John Talley-Jones has been a constant creative presence in the Los Angeles underground music scene since the late 1970s.
While attending UCLA as an undergraduate, Talley-Jones (bass) formed the Urinals with Kjehl Johansen (guitar) and Kevin Barrett (drums) in 1978. No member of the Urinals played an instrument before. The Urinals, while inspired by punk rock, were also informed by contemporary avant-garde music. Punk liberated music for fans, but it was avant-garde composers such as John Cage who, decades earlier, took it a step further by democratizing all sounds as music.
This methodology was as important to the Urinals as punk rock. While most punk bands strove for technical proficiency, the Urinals opted for something completely different. They effectively threw music theory out the window and played on intuition. It’s a surprisingly simple mission statement—play what sounds good to you, irrespective of musical conventions—that few in rock had thought of before, let alone implemented.
Realizing the Urinals had a very limited audience, John Talley-Jones founded Happy Squid Records. The label released three classic Urinals singles. It also put out 7"s by likeminded bands and artists. One of Happy Squid’s greatest achievements was Keats Rides a Harley (1981), a compilation featuring the earliest Gun Club and Meat Puppets tracks.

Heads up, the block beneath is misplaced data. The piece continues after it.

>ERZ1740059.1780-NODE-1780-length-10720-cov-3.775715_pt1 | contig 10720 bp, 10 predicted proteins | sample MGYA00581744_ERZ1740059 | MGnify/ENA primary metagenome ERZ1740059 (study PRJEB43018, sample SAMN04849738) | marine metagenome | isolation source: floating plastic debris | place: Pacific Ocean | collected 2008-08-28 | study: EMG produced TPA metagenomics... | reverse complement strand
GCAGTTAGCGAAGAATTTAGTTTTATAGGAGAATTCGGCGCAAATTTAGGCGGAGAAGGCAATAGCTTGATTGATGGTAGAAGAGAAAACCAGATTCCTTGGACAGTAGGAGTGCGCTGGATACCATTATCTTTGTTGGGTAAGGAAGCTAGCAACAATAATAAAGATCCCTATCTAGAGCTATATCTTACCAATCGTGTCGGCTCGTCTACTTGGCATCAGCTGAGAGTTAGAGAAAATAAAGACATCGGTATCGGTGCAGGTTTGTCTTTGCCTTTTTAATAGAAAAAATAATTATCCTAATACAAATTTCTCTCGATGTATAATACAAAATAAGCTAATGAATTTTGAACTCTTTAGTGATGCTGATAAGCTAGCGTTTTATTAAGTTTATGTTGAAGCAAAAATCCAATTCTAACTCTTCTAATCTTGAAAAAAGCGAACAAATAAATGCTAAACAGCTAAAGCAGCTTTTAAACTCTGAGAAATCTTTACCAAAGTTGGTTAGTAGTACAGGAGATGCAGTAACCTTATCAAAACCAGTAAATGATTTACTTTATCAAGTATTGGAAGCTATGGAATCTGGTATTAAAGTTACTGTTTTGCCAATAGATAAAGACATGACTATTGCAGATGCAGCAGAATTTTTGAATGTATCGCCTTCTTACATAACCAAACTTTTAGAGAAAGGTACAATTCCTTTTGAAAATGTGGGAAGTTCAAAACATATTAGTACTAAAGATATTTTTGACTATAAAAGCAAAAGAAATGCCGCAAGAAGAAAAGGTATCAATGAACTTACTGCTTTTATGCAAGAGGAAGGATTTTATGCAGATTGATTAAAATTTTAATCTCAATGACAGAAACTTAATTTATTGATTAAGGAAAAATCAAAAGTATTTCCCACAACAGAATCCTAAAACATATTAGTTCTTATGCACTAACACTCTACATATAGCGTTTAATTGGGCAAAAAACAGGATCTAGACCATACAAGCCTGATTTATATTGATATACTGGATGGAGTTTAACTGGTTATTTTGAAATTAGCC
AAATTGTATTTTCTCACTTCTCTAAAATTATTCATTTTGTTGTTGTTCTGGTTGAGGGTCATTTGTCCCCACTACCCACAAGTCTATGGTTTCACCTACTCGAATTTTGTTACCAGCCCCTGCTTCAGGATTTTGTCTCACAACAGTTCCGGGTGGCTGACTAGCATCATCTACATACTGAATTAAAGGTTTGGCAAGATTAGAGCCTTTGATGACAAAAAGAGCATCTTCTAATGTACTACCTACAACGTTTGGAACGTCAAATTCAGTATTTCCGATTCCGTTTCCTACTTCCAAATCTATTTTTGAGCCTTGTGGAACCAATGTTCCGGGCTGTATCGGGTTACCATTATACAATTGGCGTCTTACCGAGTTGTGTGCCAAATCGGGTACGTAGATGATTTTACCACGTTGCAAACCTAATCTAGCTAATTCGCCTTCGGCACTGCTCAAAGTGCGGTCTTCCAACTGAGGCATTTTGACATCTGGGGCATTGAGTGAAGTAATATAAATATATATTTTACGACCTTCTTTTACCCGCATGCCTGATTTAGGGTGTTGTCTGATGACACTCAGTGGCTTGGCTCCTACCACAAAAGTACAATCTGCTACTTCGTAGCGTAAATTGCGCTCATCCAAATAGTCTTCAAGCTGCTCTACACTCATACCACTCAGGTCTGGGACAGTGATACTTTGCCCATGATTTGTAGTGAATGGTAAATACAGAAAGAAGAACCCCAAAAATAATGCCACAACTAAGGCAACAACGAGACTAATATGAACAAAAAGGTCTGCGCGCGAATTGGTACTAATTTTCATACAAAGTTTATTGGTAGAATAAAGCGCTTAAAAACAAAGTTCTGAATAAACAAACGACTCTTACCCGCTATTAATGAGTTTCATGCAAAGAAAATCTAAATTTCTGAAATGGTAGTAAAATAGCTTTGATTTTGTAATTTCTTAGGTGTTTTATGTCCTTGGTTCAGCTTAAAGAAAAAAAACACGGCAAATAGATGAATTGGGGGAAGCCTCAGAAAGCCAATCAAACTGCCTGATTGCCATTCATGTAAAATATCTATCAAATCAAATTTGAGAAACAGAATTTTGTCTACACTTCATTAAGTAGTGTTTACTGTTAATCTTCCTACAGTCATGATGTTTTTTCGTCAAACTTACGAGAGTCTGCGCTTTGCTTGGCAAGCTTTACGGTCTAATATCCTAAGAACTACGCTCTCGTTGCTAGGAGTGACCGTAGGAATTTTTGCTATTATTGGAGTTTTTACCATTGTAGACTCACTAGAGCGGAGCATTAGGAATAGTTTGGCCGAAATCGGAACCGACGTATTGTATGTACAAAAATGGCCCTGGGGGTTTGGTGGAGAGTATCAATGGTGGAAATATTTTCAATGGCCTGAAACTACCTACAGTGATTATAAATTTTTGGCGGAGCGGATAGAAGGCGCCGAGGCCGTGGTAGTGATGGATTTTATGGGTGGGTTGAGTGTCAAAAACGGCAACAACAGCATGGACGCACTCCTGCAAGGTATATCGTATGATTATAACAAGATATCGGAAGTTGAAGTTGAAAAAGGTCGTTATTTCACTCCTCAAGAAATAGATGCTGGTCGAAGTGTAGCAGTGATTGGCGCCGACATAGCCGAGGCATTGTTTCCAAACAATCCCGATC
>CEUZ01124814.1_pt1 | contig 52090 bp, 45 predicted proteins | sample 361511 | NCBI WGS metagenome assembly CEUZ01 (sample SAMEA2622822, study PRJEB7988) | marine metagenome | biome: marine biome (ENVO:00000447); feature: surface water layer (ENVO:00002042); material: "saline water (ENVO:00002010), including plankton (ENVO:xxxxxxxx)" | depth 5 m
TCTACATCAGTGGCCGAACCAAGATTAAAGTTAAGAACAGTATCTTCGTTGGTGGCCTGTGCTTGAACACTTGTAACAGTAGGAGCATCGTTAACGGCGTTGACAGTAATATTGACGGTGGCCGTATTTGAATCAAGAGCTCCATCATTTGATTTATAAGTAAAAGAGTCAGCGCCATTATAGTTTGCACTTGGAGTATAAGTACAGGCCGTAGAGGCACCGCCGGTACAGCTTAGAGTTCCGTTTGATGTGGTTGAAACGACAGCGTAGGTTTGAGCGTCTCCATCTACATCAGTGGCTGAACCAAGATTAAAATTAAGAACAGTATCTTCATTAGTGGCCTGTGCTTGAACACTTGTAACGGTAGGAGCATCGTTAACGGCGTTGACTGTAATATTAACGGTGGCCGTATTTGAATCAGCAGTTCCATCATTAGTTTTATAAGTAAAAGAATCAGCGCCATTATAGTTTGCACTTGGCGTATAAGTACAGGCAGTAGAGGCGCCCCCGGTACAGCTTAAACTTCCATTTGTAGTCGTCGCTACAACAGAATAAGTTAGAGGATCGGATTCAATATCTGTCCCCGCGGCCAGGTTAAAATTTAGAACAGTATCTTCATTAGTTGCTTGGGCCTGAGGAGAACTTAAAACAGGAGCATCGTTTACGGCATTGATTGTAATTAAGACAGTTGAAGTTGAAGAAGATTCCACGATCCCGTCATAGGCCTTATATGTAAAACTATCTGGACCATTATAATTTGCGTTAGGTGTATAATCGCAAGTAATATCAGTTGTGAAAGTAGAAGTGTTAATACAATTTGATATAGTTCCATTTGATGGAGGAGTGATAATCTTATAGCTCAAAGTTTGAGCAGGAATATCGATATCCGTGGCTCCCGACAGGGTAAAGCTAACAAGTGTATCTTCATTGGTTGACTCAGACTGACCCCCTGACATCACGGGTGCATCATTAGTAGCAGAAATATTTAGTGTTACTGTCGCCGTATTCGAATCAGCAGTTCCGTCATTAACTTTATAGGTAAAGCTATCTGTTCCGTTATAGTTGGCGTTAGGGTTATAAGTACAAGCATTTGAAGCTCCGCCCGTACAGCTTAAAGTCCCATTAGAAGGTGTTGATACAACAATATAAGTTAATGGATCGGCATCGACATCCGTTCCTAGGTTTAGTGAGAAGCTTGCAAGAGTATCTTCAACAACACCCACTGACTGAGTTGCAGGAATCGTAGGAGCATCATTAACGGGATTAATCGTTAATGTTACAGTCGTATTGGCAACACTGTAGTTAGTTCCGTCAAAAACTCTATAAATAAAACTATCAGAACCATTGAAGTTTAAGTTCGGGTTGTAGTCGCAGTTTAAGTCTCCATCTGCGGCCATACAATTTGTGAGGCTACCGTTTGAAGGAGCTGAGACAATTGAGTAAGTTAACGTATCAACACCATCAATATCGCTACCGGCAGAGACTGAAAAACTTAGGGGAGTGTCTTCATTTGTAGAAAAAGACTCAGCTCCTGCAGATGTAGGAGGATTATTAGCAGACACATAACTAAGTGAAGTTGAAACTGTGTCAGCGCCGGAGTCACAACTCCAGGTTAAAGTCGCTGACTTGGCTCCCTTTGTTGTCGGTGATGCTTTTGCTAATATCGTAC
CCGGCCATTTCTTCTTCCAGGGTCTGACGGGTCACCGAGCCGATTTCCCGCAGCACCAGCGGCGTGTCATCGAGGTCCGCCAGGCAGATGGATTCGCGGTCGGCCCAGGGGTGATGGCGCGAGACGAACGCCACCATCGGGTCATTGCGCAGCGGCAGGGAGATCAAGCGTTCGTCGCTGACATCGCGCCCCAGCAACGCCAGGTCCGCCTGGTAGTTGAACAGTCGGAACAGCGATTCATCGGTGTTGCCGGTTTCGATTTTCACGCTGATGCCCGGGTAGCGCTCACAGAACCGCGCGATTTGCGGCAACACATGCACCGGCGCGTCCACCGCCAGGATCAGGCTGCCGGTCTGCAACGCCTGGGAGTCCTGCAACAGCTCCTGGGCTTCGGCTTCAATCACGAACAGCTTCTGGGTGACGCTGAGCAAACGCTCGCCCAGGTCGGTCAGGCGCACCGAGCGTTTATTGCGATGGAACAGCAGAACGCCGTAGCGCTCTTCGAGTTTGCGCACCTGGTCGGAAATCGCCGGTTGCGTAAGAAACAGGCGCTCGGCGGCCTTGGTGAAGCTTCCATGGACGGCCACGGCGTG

As the Urinals became more proficient, the band felt a name change was necessary. The Urinals became 100 Flowers, a more refined and musically adventurous project than the Urinals. Unfortunately, the group didn’t last long: they effectively broke up a month before their stunning 1983 Self-titled debut came out.
After 100 Flowers, Talley-Jones formed Radwaste, a group featuring four drummers. In the late ‘80s, he became the vocalist for Trotsky Icepick, a band founded a few years earlier by former Urinals guitarist Kjehl Johansen and Vitus Matare of the Last.